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Durham employer opens doors to those with prison in their past

Posted April 14

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— A Durham company dedicated to second chances is putting a small dent in the revolving door of crime and incarceration.

According to the North Carolina Sentencing and Policy Advisory Commission, more than 40 percent of people who serve time in prison in North Carolina are arrested again after their release, and those who are unemployed have a higher chance of returning to prison.

But hiring practices make it more difficult for those with a criminal record to get a job. That is the problem that The Reuse Warehouse sets out to solve.

The business concept is simple: Take apart an old structure no one wants. Find the parts worth keeping. Give those parts a new life and resell them.

Reuse Warehouse owner Rick Morgan says his faith drives him to offer potential employees the same chance to rebuild a productive life after a criminal record.

"This is my way of loving my neighbor," Morgan says.

He doesn't discriminate against job applicants with records and pays them what he says is market rate at $10 per hour.

"We have a pretty high standard here," Morgan says. "We expect a lot of them, like any employer would expect of employees."

Reuse crewmember Teisha Scott is one of those getting a new start.

She was arrested at 16 for a misdemeanor offense. Years later, Scott said that record follows her like a shadow, limiting her ability to find work above minimum wage.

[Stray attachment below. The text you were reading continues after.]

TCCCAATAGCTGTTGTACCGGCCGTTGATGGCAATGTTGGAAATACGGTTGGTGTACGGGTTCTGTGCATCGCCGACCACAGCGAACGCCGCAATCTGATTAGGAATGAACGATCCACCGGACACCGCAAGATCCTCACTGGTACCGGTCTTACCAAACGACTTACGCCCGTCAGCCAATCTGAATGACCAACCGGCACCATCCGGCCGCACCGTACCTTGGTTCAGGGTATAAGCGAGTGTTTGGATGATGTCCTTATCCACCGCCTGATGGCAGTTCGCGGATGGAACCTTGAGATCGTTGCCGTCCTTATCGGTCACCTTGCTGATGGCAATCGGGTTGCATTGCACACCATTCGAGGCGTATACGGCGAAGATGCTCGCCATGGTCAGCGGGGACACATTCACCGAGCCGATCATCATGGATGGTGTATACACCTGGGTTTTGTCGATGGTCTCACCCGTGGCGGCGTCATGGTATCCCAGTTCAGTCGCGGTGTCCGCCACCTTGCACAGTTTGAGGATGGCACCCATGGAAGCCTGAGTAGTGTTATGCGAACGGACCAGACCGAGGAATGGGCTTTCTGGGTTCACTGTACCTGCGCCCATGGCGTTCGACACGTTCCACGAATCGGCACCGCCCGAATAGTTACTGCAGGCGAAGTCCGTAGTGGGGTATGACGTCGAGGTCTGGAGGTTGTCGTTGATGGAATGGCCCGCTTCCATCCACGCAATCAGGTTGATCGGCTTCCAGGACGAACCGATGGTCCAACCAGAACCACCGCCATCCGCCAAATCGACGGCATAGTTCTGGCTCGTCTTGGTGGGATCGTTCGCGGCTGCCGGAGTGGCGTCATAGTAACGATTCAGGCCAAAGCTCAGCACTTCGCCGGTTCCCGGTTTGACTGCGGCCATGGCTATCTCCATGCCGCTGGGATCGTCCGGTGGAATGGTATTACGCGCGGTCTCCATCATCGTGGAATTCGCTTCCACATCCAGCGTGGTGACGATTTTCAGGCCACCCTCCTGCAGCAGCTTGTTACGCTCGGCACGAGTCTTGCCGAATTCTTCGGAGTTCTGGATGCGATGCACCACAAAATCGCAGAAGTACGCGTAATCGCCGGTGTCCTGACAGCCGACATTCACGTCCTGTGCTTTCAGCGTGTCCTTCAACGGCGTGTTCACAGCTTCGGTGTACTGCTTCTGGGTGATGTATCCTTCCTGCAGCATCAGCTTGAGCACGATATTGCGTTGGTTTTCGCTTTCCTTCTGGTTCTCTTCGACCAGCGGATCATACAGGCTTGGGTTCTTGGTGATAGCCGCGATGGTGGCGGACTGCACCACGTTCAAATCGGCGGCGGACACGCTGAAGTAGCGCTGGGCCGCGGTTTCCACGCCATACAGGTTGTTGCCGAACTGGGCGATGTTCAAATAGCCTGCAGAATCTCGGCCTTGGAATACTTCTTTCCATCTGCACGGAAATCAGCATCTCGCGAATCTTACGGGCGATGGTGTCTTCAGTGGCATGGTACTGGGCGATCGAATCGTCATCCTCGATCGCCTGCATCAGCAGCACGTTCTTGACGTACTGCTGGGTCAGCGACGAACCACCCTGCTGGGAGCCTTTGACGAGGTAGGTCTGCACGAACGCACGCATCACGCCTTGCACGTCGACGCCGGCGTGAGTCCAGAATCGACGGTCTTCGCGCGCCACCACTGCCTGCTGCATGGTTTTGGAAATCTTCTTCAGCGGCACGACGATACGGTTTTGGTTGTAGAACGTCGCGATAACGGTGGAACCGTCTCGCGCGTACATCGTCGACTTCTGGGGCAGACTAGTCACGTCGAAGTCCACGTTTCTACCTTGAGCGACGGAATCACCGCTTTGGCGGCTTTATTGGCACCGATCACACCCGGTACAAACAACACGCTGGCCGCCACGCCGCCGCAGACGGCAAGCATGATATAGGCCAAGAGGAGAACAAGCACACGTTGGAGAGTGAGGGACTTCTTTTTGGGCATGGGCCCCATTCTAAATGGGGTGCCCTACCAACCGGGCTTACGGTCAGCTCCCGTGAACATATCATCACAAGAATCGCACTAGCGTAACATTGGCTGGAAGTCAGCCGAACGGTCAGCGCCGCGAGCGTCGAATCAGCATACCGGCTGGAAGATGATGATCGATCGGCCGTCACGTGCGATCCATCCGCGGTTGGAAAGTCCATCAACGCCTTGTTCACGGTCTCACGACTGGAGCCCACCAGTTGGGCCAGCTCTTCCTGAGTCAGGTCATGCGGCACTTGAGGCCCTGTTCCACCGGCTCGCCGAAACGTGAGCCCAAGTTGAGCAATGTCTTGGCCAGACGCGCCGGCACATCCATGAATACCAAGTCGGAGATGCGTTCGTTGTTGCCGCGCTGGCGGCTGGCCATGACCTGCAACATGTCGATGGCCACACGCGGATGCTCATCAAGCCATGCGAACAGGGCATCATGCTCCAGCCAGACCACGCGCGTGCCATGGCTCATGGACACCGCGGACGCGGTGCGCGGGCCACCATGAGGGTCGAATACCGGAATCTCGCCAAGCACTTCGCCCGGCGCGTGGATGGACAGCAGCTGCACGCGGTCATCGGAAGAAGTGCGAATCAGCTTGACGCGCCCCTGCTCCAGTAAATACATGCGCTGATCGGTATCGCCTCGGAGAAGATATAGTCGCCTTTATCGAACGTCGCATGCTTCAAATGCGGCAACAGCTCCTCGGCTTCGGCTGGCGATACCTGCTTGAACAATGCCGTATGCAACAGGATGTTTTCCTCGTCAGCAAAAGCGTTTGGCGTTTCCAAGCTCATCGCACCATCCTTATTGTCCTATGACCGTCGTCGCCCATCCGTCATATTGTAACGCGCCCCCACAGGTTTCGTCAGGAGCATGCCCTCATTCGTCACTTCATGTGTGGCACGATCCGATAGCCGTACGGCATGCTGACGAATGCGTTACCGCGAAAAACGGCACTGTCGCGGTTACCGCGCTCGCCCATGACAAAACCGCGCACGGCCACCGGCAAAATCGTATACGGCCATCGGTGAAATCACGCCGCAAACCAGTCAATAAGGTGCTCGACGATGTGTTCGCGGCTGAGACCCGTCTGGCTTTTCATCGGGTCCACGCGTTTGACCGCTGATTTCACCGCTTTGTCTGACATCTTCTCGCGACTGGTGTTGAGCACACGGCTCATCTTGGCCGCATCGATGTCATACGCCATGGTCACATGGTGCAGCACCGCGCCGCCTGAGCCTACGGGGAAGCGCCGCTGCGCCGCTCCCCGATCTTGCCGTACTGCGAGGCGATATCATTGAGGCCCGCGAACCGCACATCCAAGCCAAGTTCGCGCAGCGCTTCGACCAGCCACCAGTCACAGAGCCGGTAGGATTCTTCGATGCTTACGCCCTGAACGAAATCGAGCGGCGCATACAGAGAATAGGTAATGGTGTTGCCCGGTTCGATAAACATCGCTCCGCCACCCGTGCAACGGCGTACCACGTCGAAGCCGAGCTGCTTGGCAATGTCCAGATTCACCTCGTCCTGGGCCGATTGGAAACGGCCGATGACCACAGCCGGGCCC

"They just don't give you a chance," Scott said. "I feel like everybody deserves a chance because everybody goes through things in their life."

Kenneth Peak has been through more ups and downs than most. At 42, he has a long record of incarceration.

"To be honest with you, three years is the longest I've ever been out of prison. I'm always in six months to a year," he said.

Peak said he turned to the streets after getting turned away from jobs.

"When you reach out for help, and you mean it, people don't take you seriously. So you know you're left here like you're on your own," he said.

At Reuse Warehouse, Peak is getting help to break that cycle.

"It's just up to you to take advantage of the opportunity when it comes," Scott said.

She's already been promoted to crew leader, and she hopes other employers will follow the example of Reuse Warehouse.

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